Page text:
Tariffs Redefine Winners and Losers in US Pork Industry

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As tariffs on US pork mount, cold storage facilities housing a glut of surplus pork are reaching capacity. In response to the Trump administration’s North American Free Trade Agreement renegotiation efforts, Mexico initially raised tariffs from zero to 10 percent in June of 2018. This month, Mexico increased the tariff to 20 percent. Similarly, China has increased tariffs on US pork imports to 62 percent, from the 25 percent imposed in April. While US demand continues to grow, it simply cannot keep up with domestic supply.

Pork producers are beginning to bear the brunt of these new tariffs. More and more, producers are diverting their supply to cold storage facilities like Arkansas-based Zero Mountain, Inc, which is reporting that they are now packed to capacity. Foreign companies, like Netherlands-based NewCold, are capitalizing on this new opportunity by building new storage facilities. Newcold has recently opened a state-of-the-art cold storage facility in Tacoma, Washington, and it now plans on building a $90 million dollar facility in Burley, Idaho.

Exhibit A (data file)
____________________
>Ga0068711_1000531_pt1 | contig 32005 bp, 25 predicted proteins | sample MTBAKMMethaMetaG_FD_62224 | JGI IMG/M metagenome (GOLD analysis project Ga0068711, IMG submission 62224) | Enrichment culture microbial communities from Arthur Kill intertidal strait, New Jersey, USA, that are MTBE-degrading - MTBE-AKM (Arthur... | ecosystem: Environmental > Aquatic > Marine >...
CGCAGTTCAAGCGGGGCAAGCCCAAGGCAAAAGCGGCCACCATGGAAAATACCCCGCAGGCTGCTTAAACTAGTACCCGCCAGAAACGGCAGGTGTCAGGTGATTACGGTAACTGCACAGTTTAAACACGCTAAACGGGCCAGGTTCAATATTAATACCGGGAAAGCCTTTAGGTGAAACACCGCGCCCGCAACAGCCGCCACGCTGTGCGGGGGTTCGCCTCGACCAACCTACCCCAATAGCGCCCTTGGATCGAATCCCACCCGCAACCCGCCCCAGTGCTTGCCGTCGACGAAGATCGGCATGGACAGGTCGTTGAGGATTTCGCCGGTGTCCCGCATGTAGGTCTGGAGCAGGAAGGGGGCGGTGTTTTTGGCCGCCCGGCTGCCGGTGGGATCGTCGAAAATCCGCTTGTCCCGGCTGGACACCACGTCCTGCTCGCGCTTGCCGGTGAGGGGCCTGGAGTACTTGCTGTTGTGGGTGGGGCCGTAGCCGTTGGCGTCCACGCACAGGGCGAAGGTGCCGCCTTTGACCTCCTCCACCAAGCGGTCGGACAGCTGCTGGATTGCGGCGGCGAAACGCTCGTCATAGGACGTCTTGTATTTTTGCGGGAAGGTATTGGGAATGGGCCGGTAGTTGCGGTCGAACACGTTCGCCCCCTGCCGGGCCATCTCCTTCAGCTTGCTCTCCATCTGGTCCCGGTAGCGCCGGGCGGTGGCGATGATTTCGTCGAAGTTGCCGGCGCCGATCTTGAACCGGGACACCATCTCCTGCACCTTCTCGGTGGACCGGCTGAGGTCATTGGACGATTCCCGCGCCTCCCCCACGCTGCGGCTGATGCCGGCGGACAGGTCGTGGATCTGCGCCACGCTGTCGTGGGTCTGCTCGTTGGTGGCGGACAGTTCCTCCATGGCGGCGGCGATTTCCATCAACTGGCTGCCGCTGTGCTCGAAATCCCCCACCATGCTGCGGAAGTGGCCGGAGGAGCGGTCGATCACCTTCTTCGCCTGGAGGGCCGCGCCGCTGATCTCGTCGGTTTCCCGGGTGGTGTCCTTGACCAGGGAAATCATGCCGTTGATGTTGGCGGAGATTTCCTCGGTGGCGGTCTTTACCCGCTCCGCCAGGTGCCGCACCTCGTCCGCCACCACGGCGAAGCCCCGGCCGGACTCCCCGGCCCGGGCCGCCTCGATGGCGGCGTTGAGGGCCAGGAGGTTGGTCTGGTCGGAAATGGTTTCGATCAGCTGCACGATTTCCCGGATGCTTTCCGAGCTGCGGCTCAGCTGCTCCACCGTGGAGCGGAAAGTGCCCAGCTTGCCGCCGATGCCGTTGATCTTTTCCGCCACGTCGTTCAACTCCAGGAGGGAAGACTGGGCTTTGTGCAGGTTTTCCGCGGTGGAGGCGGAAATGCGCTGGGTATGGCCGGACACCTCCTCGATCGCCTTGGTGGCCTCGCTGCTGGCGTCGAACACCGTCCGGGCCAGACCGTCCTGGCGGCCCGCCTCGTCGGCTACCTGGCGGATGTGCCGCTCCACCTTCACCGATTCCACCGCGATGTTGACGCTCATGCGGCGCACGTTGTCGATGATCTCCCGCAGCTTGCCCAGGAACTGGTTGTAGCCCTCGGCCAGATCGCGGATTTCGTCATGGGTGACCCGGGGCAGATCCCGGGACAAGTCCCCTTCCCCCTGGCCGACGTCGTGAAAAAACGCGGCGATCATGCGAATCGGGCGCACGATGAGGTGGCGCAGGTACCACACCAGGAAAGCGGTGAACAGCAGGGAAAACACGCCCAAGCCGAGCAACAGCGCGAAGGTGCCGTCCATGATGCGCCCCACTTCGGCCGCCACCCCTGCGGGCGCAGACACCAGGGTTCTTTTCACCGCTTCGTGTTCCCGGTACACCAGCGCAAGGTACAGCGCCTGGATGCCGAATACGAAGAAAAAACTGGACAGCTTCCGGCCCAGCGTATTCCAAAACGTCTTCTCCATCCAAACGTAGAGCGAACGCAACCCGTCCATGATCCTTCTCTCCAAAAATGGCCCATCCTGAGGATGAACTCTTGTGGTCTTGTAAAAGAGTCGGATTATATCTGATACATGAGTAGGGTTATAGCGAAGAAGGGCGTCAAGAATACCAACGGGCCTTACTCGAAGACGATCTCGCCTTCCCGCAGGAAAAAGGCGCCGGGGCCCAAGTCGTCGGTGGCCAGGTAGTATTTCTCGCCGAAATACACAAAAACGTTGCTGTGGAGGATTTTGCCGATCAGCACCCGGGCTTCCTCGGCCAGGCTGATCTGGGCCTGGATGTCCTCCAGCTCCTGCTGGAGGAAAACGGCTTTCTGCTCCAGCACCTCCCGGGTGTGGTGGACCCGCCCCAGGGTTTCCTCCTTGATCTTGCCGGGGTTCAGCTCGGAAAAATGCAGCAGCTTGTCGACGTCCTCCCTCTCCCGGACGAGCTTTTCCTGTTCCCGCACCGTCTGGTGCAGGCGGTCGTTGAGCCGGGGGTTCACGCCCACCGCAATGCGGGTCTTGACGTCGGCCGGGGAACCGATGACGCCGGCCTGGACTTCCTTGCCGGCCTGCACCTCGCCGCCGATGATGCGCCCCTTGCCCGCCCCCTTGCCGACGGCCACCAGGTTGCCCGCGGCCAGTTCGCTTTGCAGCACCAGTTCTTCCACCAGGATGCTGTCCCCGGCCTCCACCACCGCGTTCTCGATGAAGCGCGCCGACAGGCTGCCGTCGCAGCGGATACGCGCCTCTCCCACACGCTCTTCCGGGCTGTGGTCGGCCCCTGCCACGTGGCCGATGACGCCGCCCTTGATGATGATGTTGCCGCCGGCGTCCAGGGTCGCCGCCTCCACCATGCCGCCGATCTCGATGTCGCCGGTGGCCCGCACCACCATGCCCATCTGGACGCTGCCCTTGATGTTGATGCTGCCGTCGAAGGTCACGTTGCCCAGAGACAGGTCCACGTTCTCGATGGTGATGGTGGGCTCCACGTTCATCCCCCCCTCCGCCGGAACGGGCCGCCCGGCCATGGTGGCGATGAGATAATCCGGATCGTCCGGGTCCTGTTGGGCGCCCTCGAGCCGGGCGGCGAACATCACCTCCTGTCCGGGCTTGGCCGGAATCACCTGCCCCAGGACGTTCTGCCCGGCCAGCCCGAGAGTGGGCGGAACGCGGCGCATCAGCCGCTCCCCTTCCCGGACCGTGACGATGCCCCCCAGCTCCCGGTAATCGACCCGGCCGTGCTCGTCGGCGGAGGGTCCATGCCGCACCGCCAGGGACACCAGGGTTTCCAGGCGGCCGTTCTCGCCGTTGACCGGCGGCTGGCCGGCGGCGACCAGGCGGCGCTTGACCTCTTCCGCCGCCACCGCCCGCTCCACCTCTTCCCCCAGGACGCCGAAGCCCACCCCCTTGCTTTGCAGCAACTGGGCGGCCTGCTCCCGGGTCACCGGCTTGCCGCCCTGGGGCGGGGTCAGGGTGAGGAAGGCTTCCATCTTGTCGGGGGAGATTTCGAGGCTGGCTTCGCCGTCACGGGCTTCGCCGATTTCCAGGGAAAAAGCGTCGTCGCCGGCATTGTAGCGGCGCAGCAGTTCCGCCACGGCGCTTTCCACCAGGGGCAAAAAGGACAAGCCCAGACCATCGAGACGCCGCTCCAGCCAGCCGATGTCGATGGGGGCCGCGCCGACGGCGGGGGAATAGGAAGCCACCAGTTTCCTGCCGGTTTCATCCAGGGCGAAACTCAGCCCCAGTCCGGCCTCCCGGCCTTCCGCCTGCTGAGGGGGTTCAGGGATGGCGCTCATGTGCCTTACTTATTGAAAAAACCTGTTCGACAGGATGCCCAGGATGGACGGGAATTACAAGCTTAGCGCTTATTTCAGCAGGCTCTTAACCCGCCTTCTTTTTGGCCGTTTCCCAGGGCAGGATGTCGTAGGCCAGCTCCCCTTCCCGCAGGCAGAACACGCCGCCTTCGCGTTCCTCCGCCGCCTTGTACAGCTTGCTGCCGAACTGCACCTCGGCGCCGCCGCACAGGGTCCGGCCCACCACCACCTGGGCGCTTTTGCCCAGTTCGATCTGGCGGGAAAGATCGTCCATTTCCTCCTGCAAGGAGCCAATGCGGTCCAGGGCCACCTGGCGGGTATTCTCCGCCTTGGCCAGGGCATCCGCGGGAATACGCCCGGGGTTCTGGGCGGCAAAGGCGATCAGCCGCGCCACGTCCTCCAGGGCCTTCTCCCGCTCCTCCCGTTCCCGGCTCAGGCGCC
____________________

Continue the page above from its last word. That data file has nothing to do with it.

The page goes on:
Meanwhile, costs are mounting for pork producers nationwide. The US government has proposed bringing back a depression-era policy of borrowing up to $30 billion from the treasury to provide payments to producers that have incurred extra costs due to the imposition of tariffs. As these new tariffs redefine winners and losers in the pork industry, Gro Intelligence provides subscribers with up-to-date data and analytics on pork production and trade.

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